Majority of British would use medicinal cannabis

The majority of British people would consider using cannabis as a treatment, particularly if prescribed by a doctor.

A study by the cannabis clinic Mamedica found that 60% of their survey would use medicinal cannabis rather than traditional medicine.

Another 89% would consider taking cannabis if it was prescribed by their doctor and 59% were unaware that cannabis is available via prescription.

The study also found that 89% of the people surveyed still felt there was a negative stigma around the drug and 70% believe further education on cannabis was necessary.

17,000 people in the UK are currently receiving a prescription for cannabis but the majority of people still source cannabis from the black market.

The drug was made available for prescription in November 2018. The plight of two children, Alfie Dingley and Billy Caudwell, who both suffered from severe epilepsy were prescribed cannabis for seizures.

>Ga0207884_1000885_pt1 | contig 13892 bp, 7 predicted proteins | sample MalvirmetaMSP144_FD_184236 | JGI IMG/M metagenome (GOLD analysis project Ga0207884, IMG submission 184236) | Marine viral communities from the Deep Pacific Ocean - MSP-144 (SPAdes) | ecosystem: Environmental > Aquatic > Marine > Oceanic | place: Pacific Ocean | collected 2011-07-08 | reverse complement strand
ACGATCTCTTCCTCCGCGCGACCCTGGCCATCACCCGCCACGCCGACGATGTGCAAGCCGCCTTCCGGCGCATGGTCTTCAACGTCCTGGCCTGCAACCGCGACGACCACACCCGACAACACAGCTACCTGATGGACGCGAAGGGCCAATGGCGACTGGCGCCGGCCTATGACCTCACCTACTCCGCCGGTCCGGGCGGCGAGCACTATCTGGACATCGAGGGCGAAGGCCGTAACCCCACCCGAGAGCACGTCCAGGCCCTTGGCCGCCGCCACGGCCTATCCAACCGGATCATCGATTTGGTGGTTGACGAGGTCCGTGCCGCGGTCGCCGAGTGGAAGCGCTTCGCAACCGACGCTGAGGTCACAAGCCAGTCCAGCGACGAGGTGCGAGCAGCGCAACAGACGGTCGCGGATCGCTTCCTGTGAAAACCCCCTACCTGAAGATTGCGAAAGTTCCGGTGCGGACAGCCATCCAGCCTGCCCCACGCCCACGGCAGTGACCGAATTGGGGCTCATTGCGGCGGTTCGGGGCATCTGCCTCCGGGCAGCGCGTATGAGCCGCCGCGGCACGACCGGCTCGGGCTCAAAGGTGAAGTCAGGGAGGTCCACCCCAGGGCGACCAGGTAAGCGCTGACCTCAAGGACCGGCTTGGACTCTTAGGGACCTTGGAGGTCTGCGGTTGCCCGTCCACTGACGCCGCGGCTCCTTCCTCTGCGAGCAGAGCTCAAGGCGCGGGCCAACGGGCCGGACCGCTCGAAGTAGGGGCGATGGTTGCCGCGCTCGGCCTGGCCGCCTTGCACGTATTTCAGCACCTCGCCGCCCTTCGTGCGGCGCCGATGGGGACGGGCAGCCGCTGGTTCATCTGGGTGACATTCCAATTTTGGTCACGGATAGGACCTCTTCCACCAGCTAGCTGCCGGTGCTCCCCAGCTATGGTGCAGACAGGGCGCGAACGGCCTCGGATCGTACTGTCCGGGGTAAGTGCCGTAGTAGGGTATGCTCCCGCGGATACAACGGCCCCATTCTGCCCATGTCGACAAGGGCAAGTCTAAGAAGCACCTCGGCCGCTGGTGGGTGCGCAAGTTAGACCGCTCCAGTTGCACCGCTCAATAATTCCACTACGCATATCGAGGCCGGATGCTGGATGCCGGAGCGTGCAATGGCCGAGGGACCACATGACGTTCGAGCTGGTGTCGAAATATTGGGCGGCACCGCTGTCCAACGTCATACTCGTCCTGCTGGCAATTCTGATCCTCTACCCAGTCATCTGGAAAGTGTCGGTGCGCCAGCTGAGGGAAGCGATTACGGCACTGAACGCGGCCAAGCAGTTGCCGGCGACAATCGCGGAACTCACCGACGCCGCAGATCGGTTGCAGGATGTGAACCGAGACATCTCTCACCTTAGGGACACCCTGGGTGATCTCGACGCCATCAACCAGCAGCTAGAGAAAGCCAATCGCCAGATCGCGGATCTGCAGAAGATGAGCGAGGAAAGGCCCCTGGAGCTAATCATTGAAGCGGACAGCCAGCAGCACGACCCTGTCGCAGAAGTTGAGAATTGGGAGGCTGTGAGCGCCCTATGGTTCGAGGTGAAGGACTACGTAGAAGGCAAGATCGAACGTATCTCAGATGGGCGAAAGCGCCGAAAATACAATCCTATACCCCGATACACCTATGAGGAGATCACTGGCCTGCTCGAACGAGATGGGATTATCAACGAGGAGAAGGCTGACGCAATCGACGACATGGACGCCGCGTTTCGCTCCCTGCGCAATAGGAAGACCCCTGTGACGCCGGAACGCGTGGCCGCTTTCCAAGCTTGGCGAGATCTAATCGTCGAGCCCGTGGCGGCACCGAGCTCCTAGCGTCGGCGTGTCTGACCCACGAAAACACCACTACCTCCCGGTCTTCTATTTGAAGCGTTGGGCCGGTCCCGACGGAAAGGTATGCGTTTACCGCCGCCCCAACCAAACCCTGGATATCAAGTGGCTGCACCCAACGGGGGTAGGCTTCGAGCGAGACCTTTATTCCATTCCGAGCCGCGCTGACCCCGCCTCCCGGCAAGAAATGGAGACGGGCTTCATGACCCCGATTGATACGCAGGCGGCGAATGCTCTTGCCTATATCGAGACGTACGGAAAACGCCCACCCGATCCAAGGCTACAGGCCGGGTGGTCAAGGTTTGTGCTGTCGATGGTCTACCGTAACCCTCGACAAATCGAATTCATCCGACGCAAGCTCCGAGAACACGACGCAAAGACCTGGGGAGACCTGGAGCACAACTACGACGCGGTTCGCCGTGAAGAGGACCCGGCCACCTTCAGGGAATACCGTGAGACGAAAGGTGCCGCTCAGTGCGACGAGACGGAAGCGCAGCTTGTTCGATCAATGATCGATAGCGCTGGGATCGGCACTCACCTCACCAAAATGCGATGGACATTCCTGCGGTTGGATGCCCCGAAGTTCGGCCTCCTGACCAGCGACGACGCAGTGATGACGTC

The NHS has been reluctant to prescribe the drug until further research is completed to show its efficiency.

The level of THC in prescribed British cannabis is much lower than in cannabis that is obtained legally which promotes the health benefits rather than the action of getting high.

Jon Robson, founder of Mamedica, stated, ‘Britain is clearly at a turning point when it comes to medical cannabis. While the law has changed, it’s clear that there’s been a failure of communication. 

‘There are believed to be millions of people in this country who could benefit from medical cannabis – and so far, many of them remain unaware that there is a safe, legal way to benefit from a plant that has been used for thousands of years to treat a wide range of chronic conditions. 

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